As we see, then, the circumstances are nearly perfect for an intensification of anti-vax belief on the part of Jenny McCarthy and others who believe that vaccination causes autism. Paradoxically, the overwhelming case put together by Brian Deer makes McCarthy’s group more strongly biased against vaccination at the same time that it convinces those of us who were neutral or opposed to Wakefield’s claims.
If this seems hard to understand, consider what it would mean to Wakefield believers, what they would need to accept about themselves, if they were to accept the investigative report -- that they have essentially made fools of themselves in public, and that they must therefore be foolish people as well as mistaken; that they have been defrauded by someone they sincerely admired and trusted, and that therefore their judgment is poor; that they have risked their children’s health by mistaken choices and are therefore bad parents. Adopting the belief that the report is a tissue of lies or a fraud perpetrated by the pharmaceutical companies is a far more attractive position for believers to take, and it appears to be the position that Jenny McCarthy will espouse.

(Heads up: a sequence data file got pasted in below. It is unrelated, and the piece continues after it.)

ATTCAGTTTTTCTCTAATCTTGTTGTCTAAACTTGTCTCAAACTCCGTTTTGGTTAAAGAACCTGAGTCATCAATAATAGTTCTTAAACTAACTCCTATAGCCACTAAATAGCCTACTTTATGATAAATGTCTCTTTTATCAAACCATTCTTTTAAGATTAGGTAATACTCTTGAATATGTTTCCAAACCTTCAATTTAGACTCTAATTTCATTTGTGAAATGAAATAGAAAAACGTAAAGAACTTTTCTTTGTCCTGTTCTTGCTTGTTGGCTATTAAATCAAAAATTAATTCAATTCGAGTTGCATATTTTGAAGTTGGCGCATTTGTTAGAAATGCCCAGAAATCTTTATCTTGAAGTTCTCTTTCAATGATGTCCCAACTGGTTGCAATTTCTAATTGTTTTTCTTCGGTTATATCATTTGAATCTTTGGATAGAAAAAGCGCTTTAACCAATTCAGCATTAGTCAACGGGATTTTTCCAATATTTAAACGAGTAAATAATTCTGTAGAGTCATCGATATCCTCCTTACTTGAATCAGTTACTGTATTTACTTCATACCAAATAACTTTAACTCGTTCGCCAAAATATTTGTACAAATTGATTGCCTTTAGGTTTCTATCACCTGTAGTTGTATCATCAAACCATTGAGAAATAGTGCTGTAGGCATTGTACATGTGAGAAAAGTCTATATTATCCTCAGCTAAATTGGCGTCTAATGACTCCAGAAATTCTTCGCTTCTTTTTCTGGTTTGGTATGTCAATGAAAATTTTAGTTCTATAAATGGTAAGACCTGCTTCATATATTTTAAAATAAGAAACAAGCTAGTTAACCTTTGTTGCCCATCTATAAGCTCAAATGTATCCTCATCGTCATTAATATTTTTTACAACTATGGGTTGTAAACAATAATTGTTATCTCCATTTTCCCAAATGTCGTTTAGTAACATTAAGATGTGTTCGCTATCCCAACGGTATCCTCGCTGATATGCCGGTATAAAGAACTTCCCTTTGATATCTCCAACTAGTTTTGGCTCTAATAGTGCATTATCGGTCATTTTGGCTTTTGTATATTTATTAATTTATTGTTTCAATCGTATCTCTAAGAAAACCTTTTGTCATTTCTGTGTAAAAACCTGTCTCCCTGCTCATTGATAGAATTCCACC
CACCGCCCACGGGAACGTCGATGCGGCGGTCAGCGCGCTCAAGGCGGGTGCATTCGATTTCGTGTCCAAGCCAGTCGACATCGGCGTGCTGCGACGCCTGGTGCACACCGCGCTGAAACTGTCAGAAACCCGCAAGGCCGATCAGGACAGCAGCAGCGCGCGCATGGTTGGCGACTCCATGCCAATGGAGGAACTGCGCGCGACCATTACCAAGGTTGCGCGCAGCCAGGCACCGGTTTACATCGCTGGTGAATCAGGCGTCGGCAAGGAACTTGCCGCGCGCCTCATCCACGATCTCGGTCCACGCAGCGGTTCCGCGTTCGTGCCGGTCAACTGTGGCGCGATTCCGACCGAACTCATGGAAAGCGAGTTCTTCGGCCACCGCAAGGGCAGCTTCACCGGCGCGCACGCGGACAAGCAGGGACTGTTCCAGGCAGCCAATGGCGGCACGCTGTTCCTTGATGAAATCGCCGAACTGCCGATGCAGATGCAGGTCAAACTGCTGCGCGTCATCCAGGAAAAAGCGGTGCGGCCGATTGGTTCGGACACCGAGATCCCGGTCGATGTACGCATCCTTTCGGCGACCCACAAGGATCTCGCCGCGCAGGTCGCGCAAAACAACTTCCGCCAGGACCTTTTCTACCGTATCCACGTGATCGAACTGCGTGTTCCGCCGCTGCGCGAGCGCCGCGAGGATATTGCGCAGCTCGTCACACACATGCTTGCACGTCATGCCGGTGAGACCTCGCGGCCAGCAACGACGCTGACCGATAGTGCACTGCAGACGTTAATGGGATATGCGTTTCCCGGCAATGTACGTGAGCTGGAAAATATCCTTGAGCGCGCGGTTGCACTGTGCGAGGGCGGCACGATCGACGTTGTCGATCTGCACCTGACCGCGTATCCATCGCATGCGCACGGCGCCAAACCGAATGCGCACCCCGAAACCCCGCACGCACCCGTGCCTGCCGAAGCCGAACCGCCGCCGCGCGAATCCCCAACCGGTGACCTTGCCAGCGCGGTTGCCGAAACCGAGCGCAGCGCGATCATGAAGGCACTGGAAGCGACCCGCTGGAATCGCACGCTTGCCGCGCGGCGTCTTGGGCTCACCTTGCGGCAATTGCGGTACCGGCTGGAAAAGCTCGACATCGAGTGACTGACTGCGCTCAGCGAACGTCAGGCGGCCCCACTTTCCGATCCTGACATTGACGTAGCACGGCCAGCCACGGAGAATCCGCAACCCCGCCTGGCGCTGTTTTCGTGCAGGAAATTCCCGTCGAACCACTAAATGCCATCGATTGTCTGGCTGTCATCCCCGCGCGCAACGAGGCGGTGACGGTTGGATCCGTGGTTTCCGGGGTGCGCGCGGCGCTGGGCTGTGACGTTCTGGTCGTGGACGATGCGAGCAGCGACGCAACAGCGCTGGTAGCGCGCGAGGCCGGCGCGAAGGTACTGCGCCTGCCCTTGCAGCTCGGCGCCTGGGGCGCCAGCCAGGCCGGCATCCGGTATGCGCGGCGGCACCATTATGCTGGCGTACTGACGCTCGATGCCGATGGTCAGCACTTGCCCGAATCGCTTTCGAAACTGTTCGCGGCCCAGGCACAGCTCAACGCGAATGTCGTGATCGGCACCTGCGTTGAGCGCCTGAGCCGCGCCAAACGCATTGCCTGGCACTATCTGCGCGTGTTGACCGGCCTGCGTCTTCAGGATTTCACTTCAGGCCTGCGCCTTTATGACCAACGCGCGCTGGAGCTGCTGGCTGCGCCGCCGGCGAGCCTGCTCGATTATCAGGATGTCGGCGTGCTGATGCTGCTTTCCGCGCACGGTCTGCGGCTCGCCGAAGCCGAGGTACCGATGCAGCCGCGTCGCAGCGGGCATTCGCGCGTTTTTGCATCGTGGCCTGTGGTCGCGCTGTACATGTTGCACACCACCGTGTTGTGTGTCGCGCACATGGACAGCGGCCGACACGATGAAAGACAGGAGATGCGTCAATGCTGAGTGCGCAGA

Thursday, January 13, 2011

Autism, Vaccines, and the Wakefield Study: II. The Apparent Motives

In my last post, I described some important reasons for the rejection of Andrew Wakefield’s 1998 paper that claimed a causal link between the MMR vaccine, the development of autism in young children, and gastrointestinal disease. Information about those reasons came from a remarkable investigation by the British reporter Brian Deer and was published on Jan. 5, 2011, in the British Medical Journal.